Galdós’ Madrid

  • Galdós' Madrid. An ilustrated cultural map

Galdós' Madrid. An ilustrated cultural map "It’s a chilly January in 1919. Galdós, who has gone blind and has trouble walking and moving around, feels several arms straining around him. The next thing he knows, he’s being lifted straight up and taken to a recently unveiled monument: it’s a statue of him sculpted by Victorio Macho, which his friends have erected with great affection in El Retiro Park. Nobody wanted to be outdone: the City Council contributed three thousand pesetas; the Academy, one thousand; and peers such as Margarita Xirgu and the Quintero brothers, twenty-five pesetas each. When he perceives the presence of the cold stone next to him, the arms of his people strain even more to hold him up as he uses his right hand to feel the features of his face. He can make out an aquiline nose, a bulky moustache –from another time perhaps– and eyes as lifeless as his, although in this case it’s an effect sculpted into the stone. From his own eyes, a tear falls, arousing thunderous applause from the onlookers. One year later, thirty thousand people will accompany his coffin to La Almudena Cemetery, where he remains buried to this day.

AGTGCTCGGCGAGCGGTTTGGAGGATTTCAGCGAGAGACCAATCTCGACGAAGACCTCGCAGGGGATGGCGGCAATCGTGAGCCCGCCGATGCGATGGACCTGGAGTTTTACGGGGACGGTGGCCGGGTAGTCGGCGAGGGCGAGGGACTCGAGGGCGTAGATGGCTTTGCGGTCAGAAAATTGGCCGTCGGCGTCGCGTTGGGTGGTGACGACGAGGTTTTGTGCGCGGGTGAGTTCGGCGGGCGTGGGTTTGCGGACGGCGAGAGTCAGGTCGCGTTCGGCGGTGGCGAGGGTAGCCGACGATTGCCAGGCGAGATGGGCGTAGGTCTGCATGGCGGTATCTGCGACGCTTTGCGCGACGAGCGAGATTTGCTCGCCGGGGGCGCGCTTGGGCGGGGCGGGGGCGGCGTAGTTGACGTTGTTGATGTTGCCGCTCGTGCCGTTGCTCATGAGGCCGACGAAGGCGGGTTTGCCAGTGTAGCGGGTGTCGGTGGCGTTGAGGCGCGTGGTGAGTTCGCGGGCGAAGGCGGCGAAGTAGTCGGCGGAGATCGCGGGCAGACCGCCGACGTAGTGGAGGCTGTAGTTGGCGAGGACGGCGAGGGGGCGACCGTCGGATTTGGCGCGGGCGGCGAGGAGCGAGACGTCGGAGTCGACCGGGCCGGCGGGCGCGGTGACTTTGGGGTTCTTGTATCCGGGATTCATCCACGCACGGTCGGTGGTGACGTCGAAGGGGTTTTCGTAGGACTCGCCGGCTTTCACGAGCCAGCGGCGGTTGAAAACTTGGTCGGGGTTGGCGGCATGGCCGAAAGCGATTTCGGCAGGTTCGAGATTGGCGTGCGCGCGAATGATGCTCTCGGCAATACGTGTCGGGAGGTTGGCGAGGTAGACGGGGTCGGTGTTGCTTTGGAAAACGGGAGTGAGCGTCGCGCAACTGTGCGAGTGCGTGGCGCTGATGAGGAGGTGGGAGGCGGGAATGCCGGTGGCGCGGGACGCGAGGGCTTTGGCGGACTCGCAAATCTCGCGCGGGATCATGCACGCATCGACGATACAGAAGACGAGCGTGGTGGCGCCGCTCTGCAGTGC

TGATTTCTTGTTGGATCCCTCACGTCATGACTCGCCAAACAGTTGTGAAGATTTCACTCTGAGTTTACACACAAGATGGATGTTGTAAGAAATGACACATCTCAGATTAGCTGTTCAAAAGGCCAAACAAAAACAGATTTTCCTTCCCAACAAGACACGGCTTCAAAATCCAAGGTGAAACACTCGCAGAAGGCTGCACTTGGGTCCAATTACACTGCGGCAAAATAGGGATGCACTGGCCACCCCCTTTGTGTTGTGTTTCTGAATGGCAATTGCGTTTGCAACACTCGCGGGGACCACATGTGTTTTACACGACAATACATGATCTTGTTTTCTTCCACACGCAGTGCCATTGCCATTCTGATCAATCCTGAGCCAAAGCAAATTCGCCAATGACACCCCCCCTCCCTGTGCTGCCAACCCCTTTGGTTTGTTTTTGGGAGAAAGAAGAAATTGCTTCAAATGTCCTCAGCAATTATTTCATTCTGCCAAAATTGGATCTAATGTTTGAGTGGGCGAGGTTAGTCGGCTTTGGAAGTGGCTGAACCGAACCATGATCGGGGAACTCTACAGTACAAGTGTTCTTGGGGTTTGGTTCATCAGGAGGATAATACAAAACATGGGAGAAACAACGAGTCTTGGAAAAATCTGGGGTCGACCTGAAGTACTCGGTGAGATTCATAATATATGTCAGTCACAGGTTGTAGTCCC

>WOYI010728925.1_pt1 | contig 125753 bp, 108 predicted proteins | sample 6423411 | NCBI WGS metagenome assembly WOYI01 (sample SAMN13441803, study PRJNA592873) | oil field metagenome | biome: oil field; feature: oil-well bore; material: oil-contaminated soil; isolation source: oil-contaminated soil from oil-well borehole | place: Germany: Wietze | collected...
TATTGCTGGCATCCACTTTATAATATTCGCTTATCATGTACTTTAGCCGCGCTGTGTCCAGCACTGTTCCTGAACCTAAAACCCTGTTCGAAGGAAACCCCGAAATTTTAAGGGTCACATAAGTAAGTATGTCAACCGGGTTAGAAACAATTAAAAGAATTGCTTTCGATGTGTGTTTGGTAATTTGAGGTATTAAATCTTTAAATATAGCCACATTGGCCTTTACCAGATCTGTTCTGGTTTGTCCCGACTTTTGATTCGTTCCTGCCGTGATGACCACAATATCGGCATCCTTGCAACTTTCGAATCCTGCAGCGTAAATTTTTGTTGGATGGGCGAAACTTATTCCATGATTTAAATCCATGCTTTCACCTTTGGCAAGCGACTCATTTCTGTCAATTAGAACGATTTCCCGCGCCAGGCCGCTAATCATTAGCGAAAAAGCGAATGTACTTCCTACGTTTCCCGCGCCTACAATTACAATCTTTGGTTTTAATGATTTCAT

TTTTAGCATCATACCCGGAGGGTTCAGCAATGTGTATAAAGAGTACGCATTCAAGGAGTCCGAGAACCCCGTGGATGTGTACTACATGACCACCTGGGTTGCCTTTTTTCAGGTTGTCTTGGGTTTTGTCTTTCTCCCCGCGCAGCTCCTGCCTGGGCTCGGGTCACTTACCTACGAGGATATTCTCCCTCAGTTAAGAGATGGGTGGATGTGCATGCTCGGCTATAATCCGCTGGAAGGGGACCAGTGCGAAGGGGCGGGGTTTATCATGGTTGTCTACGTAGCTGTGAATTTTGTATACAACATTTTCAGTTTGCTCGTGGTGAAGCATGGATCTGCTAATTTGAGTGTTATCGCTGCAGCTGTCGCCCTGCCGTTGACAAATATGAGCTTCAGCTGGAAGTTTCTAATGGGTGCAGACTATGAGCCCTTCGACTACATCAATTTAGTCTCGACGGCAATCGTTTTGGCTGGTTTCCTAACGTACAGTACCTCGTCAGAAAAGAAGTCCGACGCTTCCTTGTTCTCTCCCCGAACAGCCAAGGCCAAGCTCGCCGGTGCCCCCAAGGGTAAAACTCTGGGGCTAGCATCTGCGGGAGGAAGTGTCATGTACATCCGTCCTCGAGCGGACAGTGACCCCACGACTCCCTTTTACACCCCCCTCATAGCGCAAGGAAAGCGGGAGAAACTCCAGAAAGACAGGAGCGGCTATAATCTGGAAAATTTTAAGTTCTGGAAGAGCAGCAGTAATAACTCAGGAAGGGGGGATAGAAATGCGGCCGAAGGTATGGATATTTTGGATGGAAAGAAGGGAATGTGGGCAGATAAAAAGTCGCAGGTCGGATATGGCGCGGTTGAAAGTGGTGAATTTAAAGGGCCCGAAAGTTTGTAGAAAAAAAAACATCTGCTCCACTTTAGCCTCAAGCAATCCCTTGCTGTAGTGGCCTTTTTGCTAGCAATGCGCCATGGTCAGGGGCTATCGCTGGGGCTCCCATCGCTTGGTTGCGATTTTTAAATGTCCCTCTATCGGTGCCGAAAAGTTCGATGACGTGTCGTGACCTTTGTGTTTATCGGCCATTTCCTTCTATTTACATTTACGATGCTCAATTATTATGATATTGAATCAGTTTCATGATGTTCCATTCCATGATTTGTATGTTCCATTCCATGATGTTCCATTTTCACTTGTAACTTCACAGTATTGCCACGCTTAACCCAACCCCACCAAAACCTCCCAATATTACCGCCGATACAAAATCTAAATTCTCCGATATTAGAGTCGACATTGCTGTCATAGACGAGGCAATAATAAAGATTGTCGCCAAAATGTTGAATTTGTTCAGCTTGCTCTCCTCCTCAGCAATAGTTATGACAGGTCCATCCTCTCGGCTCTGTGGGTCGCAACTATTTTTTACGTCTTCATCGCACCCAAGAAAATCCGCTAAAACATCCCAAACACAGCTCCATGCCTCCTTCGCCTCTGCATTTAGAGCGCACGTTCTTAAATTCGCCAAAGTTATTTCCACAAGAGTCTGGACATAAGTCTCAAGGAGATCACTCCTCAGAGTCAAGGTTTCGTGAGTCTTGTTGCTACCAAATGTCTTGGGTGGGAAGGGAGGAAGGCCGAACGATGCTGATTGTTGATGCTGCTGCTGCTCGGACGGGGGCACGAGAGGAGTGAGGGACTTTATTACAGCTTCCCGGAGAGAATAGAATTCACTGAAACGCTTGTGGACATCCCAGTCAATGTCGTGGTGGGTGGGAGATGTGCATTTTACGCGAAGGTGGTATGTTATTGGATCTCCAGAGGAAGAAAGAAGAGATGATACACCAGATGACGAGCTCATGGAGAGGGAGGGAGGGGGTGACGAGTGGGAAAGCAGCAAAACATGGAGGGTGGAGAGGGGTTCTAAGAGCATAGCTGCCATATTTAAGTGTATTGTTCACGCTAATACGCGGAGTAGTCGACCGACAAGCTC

A century has passed since then, and one may wonder why his friends payed for and erected a statue in his honour. Why did half of Madrid head to the streets to bid him farewell? The answer is simple: because Galdós had been part of their world. He had engaged with the common folk, the streets, trams, ordinary conversation. With taverns, cafés, churches and literary and scientific associations. With trades, beliefs, families, dogmas. He had kept company with government leaders, shopkeepers, aristocrats and thieves. He had engaged with you and me. Galdós embraced people’s ordinariness, regardless of their status or social class. It was this ordinary reality that inspired him to write several of the most extraordinary paragraphs in the history of Spanish literature. And it was this fellow feeling that inspired the affection that so many held him in". Carlos Mayoral

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  • Galdós es Madrid

They all lived in the Residencia de Estudiantes

  • In the early 1920s three of the most renowned Spanish artists of all time were living in Madrid: Salvador Dalí, Federico García Lorca and Luis Buñuel.

    The Madrid of Dalí, Lorca and Buñuel
  • Guía El Madrid de Dalí, Lorca y Buñuel